In software development I usually hear the phrase “calling a method”, but have you ever heard the phrase “sending a message” instead? I first ran across it in Objective-C: you send a message to an object, and if it has a corresponding method, that method is executed. For a long time I couldn’t tell the difference between thinking in terms of method calls vs. thinking in terms of messages, but as I’ve gotten into Extreme Programming circles, the difference has started to click. The message-based approach is about a particular view of object design.
One of the main goals of OO design is managing dependencies between objects. Few dependencies mean it’s less likely that a change in one object forces changes in lots of other objects. When your dependencies are under control, you’re more likely to be able to reuse objects in new contexts. Objects with few dependencies are said to be “loosely coupled.”
Loose coupling can be accomplished by focusing on encapsulation: hiding the implementation details of an object and exposing only a narrow public interface. (This is also referred to as a small “API surface area.”) This can help decrease coupling by exposing fewer methods for other objects to use. The public interface should also be designed such that it’s unlikely to change, to minimize changes needed in other objects. By contrast, the private implementation of the object can be changed without risk of affecting other objects, as long as the external behavior remains the same.
Ideally, an object knows what it needs another object to do and simply tells it to do that. It shouldn’t need to know how the other object does its job and ask it to do each step. The latter approach is effectively the same as procedural code, even though it’s implemented within objects. It involves a lot of unnecessary dependencies. If other objects need to perform the same operations, the series of method calls will need to be repeated there. And if changes happen in the receiver, many callers will need to change. Telling an object what you want it to do instead of asking it to perform each step is referred to as the “Tell, Don’t Ask” principle.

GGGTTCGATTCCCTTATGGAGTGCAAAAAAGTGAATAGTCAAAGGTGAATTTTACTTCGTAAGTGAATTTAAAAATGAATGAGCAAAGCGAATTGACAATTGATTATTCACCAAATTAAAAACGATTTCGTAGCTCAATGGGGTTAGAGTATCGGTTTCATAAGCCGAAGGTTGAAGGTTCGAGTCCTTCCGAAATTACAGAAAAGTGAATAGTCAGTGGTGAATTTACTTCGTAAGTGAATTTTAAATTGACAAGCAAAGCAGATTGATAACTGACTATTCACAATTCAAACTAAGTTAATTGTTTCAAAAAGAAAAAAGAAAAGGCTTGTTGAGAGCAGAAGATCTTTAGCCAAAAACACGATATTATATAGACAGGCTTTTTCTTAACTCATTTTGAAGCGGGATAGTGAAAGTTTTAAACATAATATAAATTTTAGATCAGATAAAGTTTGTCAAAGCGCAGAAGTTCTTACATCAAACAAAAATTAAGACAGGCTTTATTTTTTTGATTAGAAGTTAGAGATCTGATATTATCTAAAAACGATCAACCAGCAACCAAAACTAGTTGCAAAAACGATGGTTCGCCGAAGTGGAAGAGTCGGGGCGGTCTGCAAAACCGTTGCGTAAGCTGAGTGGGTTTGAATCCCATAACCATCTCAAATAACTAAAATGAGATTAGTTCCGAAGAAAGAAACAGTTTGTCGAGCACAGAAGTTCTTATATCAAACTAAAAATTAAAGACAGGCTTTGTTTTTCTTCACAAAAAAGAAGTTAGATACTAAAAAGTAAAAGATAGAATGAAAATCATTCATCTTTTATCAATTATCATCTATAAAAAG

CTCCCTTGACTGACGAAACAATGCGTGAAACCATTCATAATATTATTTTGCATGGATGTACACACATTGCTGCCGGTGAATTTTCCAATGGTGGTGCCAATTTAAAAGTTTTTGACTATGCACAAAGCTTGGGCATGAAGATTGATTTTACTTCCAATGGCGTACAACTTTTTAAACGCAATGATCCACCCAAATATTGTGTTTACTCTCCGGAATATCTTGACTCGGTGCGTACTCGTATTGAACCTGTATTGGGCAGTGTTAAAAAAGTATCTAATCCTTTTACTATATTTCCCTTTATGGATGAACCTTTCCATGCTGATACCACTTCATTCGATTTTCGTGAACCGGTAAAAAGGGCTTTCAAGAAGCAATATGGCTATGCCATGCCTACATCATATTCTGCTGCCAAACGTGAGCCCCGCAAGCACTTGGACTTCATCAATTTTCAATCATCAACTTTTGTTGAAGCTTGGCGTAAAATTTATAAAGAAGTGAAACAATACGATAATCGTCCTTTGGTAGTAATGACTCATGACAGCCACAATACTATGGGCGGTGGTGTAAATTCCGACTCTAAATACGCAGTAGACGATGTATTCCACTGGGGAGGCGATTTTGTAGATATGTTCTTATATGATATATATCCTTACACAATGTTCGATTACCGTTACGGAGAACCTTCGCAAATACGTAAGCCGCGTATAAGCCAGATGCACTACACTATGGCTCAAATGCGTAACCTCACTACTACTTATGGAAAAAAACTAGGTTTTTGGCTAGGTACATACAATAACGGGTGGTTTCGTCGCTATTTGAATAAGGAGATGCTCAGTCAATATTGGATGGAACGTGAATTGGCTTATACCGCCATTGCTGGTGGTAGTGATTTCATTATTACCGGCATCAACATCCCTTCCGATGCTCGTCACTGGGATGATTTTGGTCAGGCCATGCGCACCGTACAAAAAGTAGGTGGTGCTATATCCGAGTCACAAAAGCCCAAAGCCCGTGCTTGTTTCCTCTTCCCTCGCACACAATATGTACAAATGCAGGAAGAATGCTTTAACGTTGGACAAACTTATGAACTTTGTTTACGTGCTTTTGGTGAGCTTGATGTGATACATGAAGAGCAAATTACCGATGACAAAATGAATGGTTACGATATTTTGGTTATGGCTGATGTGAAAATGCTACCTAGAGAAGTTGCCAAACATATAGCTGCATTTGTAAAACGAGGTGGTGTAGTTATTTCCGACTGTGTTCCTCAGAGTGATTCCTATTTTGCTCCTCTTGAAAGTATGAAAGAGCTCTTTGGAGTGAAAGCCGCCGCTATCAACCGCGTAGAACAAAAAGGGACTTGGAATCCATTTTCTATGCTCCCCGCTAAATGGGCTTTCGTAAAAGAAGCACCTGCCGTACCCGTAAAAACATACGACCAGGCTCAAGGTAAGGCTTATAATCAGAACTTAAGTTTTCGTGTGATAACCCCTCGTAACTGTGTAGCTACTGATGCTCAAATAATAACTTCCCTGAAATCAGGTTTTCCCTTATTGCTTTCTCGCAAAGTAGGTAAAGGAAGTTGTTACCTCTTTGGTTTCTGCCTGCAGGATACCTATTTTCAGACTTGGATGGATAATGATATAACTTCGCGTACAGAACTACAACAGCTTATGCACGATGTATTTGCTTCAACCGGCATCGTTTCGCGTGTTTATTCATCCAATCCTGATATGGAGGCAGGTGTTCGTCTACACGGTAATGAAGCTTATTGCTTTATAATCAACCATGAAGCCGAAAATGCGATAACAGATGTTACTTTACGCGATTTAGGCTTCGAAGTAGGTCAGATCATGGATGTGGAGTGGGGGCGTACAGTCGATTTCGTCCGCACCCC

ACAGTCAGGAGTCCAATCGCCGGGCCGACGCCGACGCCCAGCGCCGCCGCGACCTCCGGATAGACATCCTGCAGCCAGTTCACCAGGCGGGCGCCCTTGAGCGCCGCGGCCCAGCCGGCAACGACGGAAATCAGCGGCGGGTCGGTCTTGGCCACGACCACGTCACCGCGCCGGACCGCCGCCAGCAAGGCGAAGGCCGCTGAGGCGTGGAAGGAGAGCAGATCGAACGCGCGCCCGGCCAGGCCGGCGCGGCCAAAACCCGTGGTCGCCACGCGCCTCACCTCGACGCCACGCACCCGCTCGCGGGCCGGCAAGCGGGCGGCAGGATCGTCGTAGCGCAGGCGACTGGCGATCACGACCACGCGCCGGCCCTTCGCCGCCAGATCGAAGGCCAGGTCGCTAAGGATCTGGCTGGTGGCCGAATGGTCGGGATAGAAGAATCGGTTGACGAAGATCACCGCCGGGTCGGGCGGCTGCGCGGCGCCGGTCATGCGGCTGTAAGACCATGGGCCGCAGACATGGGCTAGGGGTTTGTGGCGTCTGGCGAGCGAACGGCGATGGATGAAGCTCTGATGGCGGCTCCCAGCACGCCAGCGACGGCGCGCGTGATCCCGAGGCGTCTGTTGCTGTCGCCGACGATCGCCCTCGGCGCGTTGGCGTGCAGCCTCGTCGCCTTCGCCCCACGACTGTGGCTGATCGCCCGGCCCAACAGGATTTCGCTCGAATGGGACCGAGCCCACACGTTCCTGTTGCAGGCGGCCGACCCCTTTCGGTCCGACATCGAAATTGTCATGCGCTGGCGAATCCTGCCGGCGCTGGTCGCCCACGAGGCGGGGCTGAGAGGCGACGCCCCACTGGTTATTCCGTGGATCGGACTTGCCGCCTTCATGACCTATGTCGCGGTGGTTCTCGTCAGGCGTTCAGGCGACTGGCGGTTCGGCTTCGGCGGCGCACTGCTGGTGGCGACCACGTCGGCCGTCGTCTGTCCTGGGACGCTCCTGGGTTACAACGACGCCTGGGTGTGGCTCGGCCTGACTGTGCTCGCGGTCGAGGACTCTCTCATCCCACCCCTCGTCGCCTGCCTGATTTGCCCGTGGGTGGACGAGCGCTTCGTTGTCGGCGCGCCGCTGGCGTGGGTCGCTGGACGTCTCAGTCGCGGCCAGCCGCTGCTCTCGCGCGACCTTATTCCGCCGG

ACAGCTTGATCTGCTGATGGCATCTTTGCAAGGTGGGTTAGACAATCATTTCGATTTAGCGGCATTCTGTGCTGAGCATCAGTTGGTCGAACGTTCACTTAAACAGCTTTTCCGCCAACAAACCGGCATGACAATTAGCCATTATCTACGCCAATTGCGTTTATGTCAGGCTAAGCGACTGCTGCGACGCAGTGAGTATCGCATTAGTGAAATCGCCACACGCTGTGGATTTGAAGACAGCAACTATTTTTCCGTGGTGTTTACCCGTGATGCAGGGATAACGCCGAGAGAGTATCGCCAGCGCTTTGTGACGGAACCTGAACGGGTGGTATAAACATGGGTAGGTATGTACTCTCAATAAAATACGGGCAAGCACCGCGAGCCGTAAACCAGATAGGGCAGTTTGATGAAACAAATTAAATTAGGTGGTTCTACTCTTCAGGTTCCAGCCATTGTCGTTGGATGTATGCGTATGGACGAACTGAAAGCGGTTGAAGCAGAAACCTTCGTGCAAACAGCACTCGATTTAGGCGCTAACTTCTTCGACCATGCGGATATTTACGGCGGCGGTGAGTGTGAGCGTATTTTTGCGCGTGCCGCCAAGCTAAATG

When you need to send multiple messages to a receiver, this is a sign that there is a concept there that is lacking a name. What’s the intent of this series of interactions? You can give that concept a name, send a message with that name, and make a method on the receiver that in turn sends the original series of messages to itself. At this point, the smaller methods may no longer need to be public, and you can narrow the public interface. Each caller just needs to send one message to the receiver telling it what it needs.
Here are a few signs that you may be thinking procedurally instead of thinking in terms of sending messages:
- Sending a sequence of messages to the same collaborator. This may be evidence of knowledge of how to accomplish a task that belongs in the receiver, not the sender.
- Sending a message to an object, receiving a result, and then sending a message to the result. The second object is part of the internals of the first, and shouldn’t be exposed: this violates the Law of Demeter. You should be able to send a message to the first object with your overall intent.
- Conditionals or switch statements that check a condition on an object or its type, and supply behavior based on the response. This behavior should be in the object itself, and polymorphism should be used to handle the differences in behavior. If the check is being performed on a primitive like an integer, then that primitive might need to be replaced with a smarter object that has the desired behavior.
Unit tests are an essential tool for understanding and improving the message interface of your objects. In my experience, it’s particularly helpful to use isolation tests (where only the type under test is instantiated) and mocks (test doubles that allow you to check the messages they receive). Both of these tools give visibility into the messages your object sends, what it knows about other objects, and what it expects from the context. In particular, if you have to set up a lot of mocks for a test, especially mocks returning other mocks, that’s an indication that the messages you send could be simplified so that you’re telling, not asking.
- 99 Bottles of OOP, chapter 5
- Clean Code, chapter 6
- Growing Object-Oriented Software, Guided by Tests, chapter 2
- Practical Object-Oriented Design in Ruby, chapter 4